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Can J Physiol Pharmacol. 2009 Jan;87(1):69-75. doi: 10.1139/Y08-087.

Contribution of frequency-augmented inward Ca2+ current to myocardial contractility.

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  • 1Department of Medicine, Division of Cardiovascular Medicine, University of Florida, Gainesville, Florida 32610, USA.

Abstract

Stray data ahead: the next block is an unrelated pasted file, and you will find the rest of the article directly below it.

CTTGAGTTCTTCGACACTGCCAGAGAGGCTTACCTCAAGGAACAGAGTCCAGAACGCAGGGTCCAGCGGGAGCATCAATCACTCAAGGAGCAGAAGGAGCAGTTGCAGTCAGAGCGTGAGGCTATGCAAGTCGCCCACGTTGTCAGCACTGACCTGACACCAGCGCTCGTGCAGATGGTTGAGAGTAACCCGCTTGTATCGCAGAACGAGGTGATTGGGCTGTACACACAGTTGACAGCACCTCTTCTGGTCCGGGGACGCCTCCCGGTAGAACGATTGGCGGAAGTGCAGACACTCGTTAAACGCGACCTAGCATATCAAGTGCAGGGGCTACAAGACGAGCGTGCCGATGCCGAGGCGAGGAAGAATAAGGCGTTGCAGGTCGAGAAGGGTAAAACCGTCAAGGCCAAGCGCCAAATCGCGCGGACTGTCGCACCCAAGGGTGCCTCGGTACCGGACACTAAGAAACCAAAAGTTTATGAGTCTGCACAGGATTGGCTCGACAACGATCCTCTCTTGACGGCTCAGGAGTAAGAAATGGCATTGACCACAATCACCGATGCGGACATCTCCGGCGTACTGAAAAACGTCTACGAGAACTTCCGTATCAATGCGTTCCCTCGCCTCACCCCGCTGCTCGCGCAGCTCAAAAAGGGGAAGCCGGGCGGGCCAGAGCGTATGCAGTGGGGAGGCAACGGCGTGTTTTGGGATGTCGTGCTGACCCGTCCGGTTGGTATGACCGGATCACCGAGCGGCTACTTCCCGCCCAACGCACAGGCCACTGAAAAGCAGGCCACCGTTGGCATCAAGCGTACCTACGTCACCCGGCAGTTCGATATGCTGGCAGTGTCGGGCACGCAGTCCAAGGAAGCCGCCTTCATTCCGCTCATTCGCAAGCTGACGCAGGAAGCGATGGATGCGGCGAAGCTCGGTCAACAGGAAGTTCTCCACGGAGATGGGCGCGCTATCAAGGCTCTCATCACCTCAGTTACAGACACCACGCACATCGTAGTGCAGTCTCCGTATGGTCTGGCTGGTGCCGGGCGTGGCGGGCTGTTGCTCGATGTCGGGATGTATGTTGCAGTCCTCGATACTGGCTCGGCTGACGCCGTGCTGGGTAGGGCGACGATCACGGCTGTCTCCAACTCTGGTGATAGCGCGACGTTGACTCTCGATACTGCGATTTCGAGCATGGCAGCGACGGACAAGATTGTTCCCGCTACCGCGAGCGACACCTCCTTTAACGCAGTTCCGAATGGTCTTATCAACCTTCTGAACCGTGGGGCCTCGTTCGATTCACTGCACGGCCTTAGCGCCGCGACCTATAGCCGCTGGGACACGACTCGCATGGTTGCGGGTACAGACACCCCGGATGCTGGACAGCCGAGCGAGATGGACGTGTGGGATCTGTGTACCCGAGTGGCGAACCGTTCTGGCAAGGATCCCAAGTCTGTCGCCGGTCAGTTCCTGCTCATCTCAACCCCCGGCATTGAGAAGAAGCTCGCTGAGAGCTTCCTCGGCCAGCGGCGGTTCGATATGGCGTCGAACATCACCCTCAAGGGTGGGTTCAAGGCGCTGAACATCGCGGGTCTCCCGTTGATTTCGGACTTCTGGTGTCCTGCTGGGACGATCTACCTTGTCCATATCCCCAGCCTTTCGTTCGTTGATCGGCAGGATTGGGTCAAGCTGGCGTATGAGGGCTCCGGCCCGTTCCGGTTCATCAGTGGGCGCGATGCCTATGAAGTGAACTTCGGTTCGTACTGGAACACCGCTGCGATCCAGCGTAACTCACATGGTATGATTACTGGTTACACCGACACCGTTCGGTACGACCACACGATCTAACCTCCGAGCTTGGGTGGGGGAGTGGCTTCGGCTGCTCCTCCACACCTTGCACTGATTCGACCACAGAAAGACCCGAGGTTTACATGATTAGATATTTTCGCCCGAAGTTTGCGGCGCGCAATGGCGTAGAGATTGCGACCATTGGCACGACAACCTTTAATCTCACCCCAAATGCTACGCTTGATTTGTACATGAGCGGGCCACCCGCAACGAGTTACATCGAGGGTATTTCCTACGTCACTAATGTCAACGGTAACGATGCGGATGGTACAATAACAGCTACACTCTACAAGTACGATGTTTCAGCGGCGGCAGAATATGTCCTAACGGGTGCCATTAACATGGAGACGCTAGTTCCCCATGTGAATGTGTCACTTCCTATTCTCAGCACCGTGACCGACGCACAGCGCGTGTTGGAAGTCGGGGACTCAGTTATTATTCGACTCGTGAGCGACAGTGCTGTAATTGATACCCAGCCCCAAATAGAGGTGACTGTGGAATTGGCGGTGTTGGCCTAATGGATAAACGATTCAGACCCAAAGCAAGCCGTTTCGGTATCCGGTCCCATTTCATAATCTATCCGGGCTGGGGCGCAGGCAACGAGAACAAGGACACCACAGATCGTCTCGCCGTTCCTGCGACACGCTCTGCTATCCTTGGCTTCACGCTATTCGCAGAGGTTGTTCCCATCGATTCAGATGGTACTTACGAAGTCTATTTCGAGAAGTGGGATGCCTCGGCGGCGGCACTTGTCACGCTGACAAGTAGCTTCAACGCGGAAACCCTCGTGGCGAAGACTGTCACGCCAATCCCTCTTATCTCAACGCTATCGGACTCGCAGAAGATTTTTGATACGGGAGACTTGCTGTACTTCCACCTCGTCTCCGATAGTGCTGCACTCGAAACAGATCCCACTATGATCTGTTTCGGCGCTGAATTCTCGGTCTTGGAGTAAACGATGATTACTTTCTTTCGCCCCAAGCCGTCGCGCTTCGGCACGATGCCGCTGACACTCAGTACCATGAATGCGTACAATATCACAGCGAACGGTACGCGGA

The sarcoplasmic reticular Ca2+ pump (SERCA) is thought to be the primary determinant of heart rate-dependent increases in myocardial contractile [Ca2+]i and force (force-frequency relationship (FFR)), an important mechanism to increase cardiac output. This report demonstrates a rate-dependent role for inward Ca2+ current (ICa) in the human and rat FFR. Human action potential plateau height increased linearly with contractility when heart rate increased in vivo, as measured by monophasic action potential catheter and echocardiography. Rat rate-dependent developed force and cytosolic [Ca2+]i transients were quantified in isolated left ventricular papillary muscles, and ICa and action potential duration in cardiomyocytes. ICa and SERCA measurements better reflected [Ca2+]i and force transients than SERCA activity alone. These data support a direct and (or) indirect contribution to myocardial contractility by ICa at heart rates from approximately 1 to 3-4 Hz (60 to 180-240 bpm) in tandem with SERCA to sustain the typical 'bell shape' of the FFR across species.

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